- • Outdoor air pollution (PM2.5, PM10 and NO2) can increase wheeze and rhinitis symptoms among pre-school children in China.
- • Indoor mould, and dampness and window pane condensation can increase onset and decrease remission of wheeze and rhinitis.
- • Chemical emissions from renovation and cockroaches at home can increased onset of wheeze and rhinitis.
- • Gas cooking can increase onset of rhinitis.
Few longitudinal studies exist on childhood exposure to indoor and outdoor air pollution and respiratory illness in China. We studied associations between indoor and outdoor environment and prevalence, onset and remission of wheeze and rhinitis among children across China.
Children (3–6 y) were recruited from randomized day care centres in six cities. The main data analysis was restricted to children not moving since birth (N = 17,679). Data on wheeze, rhinitis and the home environment were assessed by a parental questionnaire. Prevalence in the first two years of life (baseline) and the last year (follow-up) was used to calculate onset and remission. Outdoor PM2.5, PM10, and NO2 at the day care centre were modelled from monitoring station data. Associations were calculated by multilevel logistic regression.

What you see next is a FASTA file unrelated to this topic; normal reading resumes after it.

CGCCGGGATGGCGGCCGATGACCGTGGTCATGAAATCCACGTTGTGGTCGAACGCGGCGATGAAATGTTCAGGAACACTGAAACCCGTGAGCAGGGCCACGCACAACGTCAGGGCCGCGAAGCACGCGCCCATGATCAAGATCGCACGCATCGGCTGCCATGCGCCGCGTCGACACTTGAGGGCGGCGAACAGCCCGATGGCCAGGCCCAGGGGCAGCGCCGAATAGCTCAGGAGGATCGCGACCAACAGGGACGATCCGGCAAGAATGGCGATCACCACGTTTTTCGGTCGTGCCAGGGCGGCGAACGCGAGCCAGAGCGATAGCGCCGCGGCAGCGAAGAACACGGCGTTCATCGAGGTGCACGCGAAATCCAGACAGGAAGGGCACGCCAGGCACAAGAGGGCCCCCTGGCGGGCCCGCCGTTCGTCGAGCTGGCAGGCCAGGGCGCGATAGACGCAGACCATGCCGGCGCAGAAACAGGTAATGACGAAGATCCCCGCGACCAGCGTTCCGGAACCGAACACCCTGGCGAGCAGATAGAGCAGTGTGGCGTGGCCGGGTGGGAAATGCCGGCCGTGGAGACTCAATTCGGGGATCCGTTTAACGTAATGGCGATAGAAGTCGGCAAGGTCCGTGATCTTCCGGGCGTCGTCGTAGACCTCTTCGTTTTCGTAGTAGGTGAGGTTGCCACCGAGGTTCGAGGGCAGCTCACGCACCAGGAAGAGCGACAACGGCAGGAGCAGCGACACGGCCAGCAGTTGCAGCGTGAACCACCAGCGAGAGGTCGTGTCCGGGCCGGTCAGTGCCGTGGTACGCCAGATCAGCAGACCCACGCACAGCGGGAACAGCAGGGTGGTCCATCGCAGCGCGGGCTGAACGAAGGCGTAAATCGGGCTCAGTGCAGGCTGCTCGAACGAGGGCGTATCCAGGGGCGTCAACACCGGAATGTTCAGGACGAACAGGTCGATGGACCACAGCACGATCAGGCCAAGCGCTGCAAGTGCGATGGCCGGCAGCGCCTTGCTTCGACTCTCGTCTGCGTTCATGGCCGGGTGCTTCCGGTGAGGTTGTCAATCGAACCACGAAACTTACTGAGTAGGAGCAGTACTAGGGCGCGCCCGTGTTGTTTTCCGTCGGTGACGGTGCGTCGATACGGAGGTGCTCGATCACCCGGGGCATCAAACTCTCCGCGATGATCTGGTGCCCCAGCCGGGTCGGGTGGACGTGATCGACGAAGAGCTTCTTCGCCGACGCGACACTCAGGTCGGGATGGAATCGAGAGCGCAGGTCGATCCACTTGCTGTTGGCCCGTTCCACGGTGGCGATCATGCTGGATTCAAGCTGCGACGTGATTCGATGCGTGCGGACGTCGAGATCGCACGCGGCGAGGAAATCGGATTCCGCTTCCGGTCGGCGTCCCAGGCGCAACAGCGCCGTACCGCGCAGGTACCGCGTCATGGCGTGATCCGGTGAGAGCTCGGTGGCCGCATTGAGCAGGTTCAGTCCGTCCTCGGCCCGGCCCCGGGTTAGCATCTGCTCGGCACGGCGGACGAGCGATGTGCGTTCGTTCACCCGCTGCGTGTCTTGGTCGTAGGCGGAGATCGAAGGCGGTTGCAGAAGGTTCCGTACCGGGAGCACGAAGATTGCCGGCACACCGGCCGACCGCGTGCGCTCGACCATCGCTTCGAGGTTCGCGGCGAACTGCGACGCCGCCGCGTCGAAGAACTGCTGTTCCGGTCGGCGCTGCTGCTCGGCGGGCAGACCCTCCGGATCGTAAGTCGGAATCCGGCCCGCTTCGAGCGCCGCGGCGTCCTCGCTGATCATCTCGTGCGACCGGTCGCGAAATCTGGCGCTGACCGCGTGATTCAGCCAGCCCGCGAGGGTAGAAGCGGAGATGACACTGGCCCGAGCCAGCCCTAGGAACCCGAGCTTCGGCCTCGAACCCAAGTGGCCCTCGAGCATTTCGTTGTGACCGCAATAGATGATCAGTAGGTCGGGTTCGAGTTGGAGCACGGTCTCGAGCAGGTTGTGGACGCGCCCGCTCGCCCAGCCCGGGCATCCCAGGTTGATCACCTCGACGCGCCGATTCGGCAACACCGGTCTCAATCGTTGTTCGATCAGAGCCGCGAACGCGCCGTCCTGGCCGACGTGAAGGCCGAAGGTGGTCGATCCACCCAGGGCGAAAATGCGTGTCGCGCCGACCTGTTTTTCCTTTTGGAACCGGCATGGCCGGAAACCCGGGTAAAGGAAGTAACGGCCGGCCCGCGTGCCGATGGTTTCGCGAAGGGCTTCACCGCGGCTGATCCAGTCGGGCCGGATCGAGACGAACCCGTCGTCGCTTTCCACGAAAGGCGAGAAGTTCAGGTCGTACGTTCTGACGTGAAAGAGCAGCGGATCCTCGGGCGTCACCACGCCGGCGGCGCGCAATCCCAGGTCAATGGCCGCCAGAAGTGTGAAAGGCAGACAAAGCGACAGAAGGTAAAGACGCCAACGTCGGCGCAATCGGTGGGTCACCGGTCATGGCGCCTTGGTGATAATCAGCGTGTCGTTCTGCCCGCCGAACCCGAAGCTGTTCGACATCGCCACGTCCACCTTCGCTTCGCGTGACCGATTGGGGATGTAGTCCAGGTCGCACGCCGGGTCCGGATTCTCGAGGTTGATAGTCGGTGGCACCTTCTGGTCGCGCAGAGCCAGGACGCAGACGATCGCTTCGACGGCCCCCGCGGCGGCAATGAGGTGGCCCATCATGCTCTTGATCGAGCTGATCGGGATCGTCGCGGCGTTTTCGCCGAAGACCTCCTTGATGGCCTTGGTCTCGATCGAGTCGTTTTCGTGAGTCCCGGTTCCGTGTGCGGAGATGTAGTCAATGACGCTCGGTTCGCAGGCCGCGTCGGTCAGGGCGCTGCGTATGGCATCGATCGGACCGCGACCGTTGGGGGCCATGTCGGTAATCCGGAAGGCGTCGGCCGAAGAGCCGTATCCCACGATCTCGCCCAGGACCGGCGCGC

Prenatal NO2 was associated with decreased remission of wheeze and increased prevalence and increased onset of rhinitis. Prenatal PM2.5 was associated with increased prevalence of wheeze. Postnatal NO2 and postnatal PM10 were associated with increased prevalence and lower remission of wheeze and rhinitis. Mould, window pane condensation, renovation and cockroaches at home were associated with increased prevalence and increased onset of wheeze and rhinitis. Gas cooking was associated with increased onset of rhinitis. Children of mothers with industrial work had more wheeze.